In Daniel 2:1-14, King Nebuchadnezzar had a bad dream and asked his advisers to tell him: 1.what he dreamed, and 2.what it meant. None of them could, so he ordered them all killed, including Daniel and his friends. After Daniel learns why he had to die (v. 15) he asked the king for time to tell and interpret the dream (v. 16). He then went home and asked his three Hebrew friends to pray with him about this dire situation.
But how come he only calls God “the God of heaven” (v. 18), and not “the God of heaven, and the God of the earth” (Gen. 24:3)? He left that last part off because God used to be known as the God of the earth through Israel. When His people in Israel obeyed Him, they were the head of the earth (Deut. 28:1, 13, 15, 43, 44). But once they got so disobedient God let Nebuchadnezzar conquer them, He made Nebuchadnezzar the “head” of the earth (Dan. 2:37, 38). After that, God didn’t want to be known as the king of the earth, not with an unsaved pagan like that at the helm.
By the way, after Israel became a nation no one nation ruled the world like Egypt did before Israel became a nation. That’s because as far as God was concerned Israel was the head of the nations for 900 years. So he didn’t let any other nation rise over the others for 900 years, until Israel was released from Babylonian captivity. Then God went back to being called “the God of heaven and earth” (Ezra 5:11).
A “night vision” (Dan. 2:19) is a dream (Job 33:14). God gave Daniel a dream to interpret the king’s dream—probably in the same night he was told he must die. And if he was sleeping, that means he was dreaming. Could you sleep if you were about to die? You could if you did what he did. He prayed and then leave it with the Lord (Phil. 4:6, 7). Peace like that, in the dispensation of grace when God isn’t providing miraculous answer to prayer, “passeth all understanding” of unbelievers.
Daniel blessed God that He had the wisdom to know the king’s dream and the might to tell it to Daniel (Dan. 2:20). And he blessed Him before he asked the king if he was right about what he dreamt! That’s like how we can thank God for the Rapture even though it hasn’t happened yet, for God is wise enough to have planned our escape from the Tribulation in the Rapture and mighty enough to accomplish it.
Changing the times (Dan. 2:21) means setting up and removing kings like it says. Antichrist will seek to remove kings and set himself up as king of the world (Dan. 7:25). Daniel’s talking about this because God showed him that the king’s dream had to do with removing and setting up future kings.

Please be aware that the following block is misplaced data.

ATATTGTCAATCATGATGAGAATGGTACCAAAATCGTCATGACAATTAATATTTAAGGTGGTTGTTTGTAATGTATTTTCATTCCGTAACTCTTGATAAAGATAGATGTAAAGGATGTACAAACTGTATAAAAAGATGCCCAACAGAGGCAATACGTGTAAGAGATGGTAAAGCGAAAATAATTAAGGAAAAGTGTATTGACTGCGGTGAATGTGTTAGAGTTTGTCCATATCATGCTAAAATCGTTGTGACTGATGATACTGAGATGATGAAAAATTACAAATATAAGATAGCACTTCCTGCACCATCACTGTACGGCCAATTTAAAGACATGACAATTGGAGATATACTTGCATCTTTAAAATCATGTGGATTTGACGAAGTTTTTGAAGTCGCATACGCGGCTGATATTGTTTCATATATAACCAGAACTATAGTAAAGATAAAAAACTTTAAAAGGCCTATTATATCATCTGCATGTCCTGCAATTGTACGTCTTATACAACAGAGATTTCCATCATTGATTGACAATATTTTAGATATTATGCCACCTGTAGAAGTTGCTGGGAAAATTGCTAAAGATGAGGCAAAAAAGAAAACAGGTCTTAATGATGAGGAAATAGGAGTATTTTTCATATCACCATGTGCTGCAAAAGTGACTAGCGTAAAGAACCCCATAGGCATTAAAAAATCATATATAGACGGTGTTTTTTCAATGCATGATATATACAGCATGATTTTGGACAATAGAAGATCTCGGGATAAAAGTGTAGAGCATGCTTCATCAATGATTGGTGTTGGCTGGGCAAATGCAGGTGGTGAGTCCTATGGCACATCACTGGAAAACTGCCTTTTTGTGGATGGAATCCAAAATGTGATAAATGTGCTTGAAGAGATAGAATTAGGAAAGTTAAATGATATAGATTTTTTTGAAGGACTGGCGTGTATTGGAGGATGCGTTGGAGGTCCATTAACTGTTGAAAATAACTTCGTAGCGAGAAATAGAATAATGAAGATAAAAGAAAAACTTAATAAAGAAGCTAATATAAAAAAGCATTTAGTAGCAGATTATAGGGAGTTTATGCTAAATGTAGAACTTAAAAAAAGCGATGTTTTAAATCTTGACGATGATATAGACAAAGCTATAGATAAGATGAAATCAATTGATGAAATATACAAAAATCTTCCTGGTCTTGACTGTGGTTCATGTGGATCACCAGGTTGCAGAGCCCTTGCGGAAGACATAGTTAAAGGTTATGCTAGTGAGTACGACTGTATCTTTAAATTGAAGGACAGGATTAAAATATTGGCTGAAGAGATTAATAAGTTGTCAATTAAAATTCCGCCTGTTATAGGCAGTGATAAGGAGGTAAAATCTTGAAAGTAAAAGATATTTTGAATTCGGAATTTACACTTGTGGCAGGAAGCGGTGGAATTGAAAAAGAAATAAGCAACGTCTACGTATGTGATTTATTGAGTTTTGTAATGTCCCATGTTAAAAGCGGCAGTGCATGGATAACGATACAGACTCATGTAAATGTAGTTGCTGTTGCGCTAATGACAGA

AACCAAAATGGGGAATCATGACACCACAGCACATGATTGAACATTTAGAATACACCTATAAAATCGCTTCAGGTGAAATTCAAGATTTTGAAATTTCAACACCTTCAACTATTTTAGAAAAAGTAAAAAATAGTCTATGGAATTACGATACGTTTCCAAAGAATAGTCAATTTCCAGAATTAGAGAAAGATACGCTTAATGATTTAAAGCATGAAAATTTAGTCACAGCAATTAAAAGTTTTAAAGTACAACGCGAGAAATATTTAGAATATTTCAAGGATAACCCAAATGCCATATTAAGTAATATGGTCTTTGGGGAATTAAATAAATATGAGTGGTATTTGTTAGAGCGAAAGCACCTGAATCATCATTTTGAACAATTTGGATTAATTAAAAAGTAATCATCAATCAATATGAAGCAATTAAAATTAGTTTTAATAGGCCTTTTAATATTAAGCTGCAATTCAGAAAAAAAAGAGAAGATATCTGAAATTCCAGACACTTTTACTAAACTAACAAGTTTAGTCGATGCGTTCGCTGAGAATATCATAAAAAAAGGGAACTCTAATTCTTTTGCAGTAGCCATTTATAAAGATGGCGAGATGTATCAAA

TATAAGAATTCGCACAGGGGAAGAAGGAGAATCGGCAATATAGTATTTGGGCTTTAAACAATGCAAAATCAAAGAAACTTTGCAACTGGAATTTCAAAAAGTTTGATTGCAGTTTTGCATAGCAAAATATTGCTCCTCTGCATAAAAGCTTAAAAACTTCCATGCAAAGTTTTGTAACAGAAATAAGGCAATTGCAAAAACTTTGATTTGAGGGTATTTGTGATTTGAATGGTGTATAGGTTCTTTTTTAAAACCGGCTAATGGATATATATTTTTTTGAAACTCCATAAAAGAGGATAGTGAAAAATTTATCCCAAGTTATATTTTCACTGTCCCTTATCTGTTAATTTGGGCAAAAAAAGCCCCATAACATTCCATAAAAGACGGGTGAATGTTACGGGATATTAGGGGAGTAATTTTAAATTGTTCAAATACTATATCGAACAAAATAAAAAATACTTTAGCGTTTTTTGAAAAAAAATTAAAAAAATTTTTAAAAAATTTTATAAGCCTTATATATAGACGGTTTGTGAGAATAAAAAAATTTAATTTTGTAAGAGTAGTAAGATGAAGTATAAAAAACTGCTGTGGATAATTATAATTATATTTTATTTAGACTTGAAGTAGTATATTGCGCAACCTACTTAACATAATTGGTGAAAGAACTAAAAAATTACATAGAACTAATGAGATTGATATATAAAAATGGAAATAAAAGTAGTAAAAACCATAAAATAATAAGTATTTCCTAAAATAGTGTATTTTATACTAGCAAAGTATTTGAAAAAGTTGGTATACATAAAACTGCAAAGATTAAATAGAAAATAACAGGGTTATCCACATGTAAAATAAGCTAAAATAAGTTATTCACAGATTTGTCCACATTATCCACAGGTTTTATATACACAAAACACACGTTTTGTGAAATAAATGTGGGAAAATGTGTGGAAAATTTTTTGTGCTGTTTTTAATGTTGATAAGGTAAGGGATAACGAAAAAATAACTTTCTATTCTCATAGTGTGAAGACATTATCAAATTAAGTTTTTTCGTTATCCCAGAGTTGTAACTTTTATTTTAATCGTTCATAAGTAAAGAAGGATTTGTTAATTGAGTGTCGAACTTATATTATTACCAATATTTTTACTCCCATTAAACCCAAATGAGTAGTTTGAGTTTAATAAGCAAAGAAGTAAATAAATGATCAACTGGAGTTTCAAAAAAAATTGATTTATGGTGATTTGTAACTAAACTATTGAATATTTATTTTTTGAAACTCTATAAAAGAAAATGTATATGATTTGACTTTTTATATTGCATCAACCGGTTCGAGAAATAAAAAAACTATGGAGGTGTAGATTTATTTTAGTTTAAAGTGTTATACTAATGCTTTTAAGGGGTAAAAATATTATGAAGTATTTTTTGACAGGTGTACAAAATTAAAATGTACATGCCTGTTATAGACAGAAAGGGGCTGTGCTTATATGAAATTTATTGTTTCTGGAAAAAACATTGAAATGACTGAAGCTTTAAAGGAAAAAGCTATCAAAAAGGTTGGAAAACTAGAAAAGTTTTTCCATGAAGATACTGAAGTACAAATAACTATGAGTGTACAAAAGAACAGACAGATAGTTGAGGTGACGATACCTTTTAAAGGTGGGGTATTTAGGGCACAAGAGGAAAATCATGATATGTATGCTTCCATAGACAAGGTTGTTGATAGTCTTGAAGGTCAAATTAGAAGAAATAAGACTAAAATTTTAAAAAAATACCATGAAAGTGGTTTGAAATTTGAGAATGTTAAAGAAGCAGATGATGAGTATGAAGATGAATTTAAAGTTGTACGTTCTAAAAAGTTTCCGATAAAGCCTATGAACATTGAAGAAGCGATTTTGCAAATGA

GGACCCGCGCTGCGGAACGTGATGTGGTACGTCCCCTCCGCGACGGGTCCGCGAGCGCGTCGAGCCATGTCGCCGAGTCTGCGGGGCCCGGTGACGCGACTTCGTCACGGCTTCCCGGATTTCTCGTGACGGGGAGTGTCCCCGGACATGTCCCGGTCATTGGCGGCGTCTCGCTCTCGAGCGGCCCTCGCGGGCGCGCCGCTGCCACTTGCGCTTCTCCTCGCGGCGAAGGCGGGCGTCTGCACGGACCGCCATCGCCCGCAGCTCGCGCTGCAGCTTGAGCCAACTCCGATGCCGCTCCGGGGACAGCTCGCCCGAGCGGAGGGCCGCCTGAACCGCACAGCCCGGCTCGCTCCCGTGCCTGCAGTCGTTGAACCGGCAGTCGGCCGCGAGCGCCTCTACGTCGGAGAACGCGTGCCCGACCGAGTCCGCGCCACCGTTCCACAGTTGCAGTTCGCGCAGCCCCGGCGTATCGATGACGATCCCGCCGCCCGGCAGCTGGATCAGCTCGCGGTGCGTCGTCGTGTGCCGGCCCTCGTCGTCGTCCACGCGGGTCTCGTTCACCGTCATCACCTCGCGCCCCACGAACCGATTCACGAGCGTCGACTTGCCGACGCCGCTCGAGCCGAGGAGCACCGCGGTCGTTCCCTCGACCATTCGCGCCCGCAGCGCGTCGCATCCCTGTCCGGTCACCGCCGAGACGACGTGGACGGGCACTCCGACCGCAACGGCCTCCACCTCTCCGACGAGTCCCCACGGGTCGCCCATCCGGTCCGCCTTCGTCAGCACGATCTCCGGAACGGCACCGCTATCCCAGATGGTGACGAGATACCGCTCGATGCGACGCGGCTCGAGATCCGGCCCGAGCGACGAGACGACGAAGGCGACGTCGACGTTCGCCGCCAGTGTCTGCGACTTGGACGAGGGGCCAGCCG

When God set up Nebuchadnezzar as the head of the world, “the times of the Gentiles” began (Lu. 21:24), i.e., the times in which Gentile nations rule the world instead of Israel. They will continue until the second coming of Christ (Lu. 21:24, 27) when God will put Israel back in charge of earth.
Would you stick up for the astrologers and soothsayers as Daniel did (Dan. 2:22-24)? His Bible condemned their practices in Israel, but Daniel knew he wasn’t in Israel. He didn’t expect unsaved men to know and do what God said. Think about that the next time you hear a Christian condemn gay marriage and such. We condemn sins like that in believers in church, but we shouldn’t condemn them in unbelievers outside of church. Daniel hoped his lack of condemnation would open their hearts to the gospel, and we should pray the same about homosexuals and other sinners.
The king’s guard falsely claimed credit for finding Daniel (Dan. 2:25-27), but Daniel credited God for interpreting the dream. Notice that he didn’t put God on the spot by mentioning Him before he learned the dream (2:16). He knew God knew the dream, but he didn’t know if God would tell him the dream! That’s how careful we should always be to make sure God always gets all the credit for things, and we get all the blame!
“The latter days” (Dan. 2:28) in this context has to do with the kingdom of heaven on earth (cf. Jer. 30:9). The king went to bed wondering about the future (Dan. 2:29), so God told him about the future!
Video of this sermon is available on YouTube: The Run From the Outhouse – Daniel 2:14-30